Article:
Citigroup has opened what is sure to be a stomach-clenching earnings season for banks with the largest loss in its 196-year history. Citigroup, the biggest U.S. bank, posted a fourth-quarter loss of nearly $10 billion after taking more than $17 billion in subprime-related write-downs and putting $4.1 billion toward troubled U.S. consumer loans. "Our financial results this quarter are clearly unacceptable," said recently installed CEO Vikram Pandit.
But the bad news doesn't end there. In an effort to patch up the company's leaky balance sheet, Citigroup is slashing the company's dividend by 41 percent, to 32 cents a share. The move is expected to save the company around $1 billion a quarter, but it's an embarrassment to Citigroup, which had assured investors that the dividend was not in danger. The company also said it would cut about 4,200 jobs, which Pandit called a "down payment."
Citigroup unveiled a $12.5 billion capital infusion from U.S. and overseas investors. The largest contribution, nearly $7 billion, is from the Government of Singapore's investment arm. Others, including the Kuwait Investment Authority, Saudi Prince Alwaleed bin Talal bin Abdulaziz Alsaud, and former Citigroup CEO Sanford Weill, chipped in the rest.
Citigroup executives no doubt hope the jaw-dropping write-downs will enable the company to clean up the mess caused by its headlong dive into complex financial instruments tied to borrowers with shaky credit histories. But here are five reasons why there are more problems on the way for Citigroup, the banking industry, and the economy:
1. Unresolved uncertainty. Citigroup's staggering write-down might not be its last. Remember, today's $17 billion subprime-related write-down is sharply higher than the $8 billion to $11 billion it had estimated. The market for these mortgage-related assets is so dry that they have become extremely difficult to value.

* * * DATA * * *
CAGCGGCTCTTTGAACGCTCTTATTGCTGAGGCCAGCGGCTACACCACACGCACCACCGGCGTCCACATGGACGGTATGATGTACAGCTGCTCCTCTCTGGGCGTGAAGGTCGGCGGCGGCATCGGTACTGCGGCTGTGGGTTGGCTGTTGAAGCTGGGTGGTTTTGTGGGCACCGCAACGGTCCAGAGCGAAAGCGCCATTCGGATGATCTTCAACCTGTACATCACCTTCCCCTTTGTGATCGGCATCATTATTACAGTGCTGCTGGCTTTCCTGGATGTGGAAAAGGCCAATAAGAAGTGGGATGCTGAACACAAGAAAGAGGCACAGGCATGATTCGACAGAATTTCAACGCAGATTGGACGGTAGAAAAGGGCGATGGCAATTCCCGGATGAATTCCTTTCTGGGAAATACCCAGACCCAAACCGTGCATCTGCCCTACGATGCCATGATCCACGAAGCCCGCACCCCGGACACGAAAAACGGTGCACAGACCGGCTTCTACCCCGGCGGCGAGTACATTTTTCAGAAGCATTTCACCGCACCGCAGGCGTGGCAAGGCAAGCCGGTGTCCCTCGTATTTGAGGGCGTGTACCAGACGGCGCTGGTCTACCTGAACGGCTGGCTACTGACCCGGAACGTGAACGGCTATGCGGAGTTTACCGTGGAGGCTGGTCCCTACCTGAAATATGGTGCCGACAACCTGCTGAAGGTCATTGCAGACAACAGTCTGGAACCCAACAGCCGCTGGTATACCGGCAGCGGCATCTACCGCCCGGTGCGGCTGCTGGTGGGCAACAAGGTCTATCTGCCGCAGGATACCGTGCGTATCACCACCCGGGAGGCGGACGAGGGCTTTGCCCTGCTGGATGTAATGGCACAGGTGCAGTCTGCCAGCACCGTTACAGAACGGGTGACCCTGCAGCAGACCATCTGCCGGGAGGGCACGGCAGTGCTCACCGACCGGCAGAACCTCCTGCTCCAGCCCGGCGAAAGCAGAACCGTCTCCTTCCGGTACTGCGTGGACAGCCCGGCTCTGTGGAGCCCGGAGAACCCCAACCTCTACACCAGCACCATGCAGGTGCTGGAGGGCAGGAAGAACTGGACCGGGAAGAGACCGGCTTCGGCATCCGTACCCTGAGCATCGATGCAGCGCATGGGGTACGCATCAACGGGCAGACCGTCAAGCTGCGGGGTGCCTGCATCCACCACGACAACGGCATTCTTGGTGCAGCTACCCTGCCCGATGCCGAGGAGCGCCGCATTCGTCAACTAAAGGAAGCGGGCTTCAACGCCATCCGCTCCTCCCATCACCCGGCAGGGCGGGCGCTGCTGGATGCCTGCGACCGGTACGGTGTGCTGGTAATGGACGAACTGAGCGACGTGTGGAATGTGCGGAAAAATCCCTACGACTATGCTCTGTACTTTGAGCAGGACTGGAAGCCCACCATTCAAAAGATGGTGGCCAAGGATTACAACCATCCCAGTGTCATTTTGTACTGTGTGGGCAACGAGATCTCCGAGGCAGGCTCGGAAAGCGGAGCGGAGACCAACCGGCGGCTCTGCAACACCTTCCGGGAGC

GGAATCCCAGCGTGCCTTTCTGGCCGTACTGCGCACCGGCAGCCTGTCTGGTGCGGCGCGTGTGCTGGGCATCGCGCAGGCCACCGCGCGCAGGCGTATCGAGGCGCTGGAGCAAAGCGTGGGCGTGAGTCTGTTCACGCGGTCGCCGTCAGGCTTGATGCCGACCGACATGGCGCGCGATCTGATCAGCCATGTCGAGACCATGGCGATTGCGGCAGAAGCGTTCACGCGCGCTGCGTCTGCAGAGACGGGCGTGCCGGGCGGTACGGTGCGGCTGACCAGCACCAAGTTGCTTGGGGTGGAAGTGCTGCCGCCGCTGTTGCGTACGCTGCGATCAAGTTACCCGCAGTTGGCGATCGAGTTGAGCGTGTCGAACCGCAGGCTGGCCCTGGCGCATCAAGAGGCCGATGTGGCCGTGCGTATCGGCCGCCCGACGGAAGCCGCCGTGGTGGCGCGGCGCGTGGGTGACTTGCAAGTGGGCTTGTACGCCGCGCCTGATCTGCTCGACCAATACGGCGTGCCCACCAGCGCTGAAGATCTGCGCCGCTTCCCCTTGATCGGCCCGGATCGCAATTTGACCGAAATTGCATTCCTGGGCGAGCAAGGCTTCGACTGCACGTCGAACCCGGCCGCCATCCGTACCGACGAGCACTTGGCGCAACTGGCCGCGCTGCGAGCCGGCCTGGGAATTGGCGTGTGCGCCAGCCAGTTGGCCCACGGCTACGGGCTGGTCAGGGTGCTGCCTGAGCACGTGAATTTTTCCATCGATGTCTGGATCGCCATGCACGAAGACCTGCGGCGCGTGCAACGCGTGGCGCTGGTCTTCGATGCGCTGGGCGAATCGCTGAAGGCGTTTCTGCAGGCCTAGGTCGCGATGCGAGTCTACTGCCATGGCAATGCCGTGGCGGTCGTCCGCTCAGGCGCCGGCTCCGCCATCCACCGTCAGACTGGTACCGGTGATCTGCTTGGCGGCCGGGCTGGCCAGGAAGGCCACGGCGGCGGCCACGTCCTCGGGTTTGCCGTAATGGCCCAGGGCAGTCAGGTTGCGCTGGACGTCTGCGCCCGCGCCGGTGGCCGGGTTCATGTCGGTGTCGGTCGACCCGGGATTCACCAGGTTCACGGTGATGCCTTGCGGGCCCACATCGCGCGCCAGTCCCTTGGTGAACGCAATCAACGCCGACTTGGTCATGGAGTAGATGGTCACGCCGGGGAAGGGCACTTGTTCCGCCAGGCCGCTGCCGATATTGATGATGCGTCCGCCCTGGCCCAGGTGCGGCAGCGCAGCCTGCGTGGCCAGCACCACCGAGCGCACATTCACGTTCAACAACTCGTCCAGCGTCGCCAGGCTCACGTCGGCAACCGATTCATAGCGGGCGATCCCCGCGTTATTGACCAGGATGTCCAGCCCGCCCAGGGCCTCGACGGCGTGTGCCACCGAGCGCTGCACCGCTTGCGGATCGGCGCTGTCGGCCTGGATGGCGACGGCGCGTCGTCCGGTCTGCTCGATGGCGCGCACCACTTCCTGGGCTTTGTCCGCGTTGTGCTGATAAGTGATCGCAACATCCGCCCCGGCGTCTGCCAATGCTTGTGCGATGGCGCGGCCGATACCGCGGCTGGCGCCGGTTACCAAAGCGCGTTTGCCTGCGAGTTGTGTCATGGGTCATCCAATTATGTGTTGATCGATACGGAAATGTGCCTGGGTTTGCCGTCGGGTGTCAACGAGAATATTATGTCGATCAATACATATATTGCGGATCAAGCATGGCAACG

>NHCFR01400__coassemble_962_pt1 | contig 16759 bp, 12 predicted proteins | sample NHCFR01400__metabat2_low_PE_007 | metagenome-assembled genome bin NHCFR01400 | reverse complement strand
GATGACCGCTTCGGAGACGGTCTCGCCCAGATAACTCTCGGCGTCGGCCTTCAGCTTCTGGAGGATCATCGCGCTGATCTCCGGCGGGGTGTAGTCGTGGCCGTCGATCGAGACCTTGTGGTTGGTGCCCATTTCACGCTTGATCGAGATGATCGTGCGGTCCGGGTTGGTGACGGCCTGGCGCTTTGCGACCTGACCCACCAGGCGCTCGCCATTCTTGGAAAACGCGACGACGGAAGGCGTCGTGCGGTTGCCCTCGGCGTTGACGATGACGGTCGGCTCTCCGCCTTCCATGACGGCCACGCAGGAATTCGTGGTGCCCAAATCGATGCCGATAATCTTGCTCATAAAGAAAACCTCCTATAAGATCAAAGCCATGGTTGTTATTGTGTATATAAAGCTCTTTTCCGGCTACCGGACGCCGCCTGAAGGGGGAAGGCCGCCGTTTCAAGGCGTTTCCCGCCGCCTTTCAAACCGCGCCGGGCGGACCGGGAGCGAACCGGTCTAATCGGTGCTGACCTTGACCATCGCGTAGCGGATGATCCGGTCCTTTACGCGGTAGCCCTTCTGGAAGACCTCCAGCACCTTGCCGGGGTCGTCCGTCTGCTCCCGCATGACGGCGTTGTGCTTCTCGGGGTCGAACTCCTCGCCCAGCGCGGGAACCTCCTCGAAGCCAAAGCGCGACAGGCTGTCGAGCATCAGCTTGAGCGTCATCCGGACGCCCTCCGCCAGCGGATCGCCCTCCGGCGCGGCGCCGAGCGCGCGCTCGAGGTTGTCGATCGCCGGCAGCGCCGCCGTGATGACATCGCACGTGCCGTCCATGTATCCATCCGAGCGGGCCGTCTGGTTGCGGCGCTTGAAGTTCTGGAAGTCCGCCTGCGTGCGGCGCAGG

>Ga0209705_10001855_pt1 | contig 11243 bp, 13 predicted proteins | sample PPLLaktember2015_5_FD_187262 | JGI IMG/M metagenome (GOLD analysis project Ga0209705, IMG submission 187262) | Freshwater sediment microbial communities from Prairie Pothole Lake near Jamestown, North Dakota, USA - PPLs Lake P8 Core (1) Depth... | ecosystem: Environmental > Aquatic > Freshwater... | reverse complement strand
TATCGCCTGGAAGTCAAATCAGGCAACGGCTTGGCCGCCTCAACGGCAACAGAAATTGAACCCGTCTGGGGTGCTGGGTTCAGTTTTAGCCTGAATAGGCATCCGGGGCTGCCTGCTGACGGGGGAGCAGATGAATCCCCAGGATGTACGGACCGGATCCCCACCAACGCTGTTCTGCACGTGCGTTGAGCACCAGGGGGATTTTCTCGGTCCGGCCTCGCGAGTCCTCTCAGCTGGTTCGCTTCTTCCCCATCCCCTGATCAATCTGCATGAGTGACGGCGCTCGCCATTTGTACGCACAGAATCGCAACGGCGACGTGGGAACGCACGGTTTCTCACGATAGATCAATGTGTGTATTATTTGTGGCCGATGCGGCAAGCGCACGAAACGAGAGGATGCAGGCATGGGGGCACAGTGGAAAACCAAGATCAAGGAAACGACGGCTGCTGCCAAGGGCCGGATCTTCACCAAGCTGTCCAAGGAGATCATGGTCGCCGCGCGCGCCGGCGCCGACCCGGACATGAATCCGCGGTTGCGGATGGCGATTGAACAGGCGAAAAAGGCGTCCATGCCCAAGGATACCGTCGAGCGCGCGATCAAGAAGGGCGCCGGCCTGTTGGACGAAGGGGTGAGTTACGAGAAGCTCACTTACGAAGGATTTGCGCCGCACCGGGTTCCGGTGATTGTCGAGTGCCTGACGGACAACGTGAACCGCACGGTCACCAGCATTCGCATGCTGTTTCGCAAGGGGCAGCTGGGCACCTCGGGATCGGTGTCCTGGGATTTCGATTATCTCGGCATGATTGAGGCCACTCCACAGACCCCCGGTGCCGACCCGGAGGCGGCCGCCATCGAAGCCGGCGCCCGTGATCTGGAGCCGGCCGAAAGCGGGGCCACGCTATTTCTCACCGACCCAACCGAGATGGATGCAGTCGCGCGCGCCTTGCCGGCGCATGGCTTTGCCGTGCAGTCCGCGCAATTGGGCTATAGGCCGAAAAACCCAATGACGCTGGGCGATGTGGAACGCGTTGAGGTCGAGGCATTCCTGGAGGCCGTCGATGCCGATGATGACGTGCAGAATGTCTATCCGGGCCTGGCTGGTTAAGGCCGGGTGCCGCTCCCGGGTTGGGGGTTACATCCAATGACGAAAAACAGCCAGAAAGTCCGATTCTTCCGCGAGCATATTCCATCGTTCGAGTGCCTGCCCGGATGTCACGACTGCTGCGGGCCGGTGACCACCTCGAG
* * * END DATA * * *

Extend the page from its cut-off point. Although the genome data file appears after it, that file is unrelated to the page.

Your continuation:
All banks holding such assets can expect similar problems until demand for them returns. So, even after they report billion-dollar write-downs of their own in coming weeks, banks can't rule out the possibility of more—perhaps even larger—write-downs in the future. No one can say for sure—and that's just the problem. "Citigroup's numbers don't resolve uncertainty at all," says banking consultant Bert Ely. "The only way that the uncertainty will be resolved is with the passage of time as we work through these problems." Ely thinks that could take two to three years.
2. Consumer loans cracking. Although its subprime-related problems will grab the headlines, Citigroup's consumer lending write-downs are perhaps a more ominous sign for the banking industry and the economy as a whole. Citigroup jacked up its provision for credit losses by $3.3 billion, because it expects higher delinquencies on credit cards, auto loans, unsecured personal loans, and mortgages.
This is fresh evidence that mortgage-related problems have seeped into consumer lending. American Express said Thursday that lower cardholder spending and higher delinquencies would lead to a $440 million pretax charge to its fourth quarter. That came the same day Capital One Financial slashed its 2008 profit forecast by more than 20 percent to reflect weakness in its consumer lending business.
Matthew McCormick, a bank analyst at Bahl & Gaynor Investment Counsel, says that higher consumer loan losses will be "the next shoe to drop" at banks across the industry.
3. Commercial headaches. Consumer loans aren't the only potentially emerging problem for the banking industry. Citigroup also reported that net income from its commercial lending business had declined, blaming higher expected losses and "trends in the macroeconomic environment."
Other big banks are likely to fess up to similar troubles when they report earnings soon. And as the U.S. economy slows, commercial lending problems could certainly increase.
4. Less lending. Big write-downs reduce the capital that banks have to work with. That, in turn, can limit their willingness to lend. This can hit bank profits since, after all, banks are in the business of lending money, and less lending can lead to less revenue. It can have a much more profound impact on the economy as a whole—since it chokes off the flow of capital to businesses and consumers.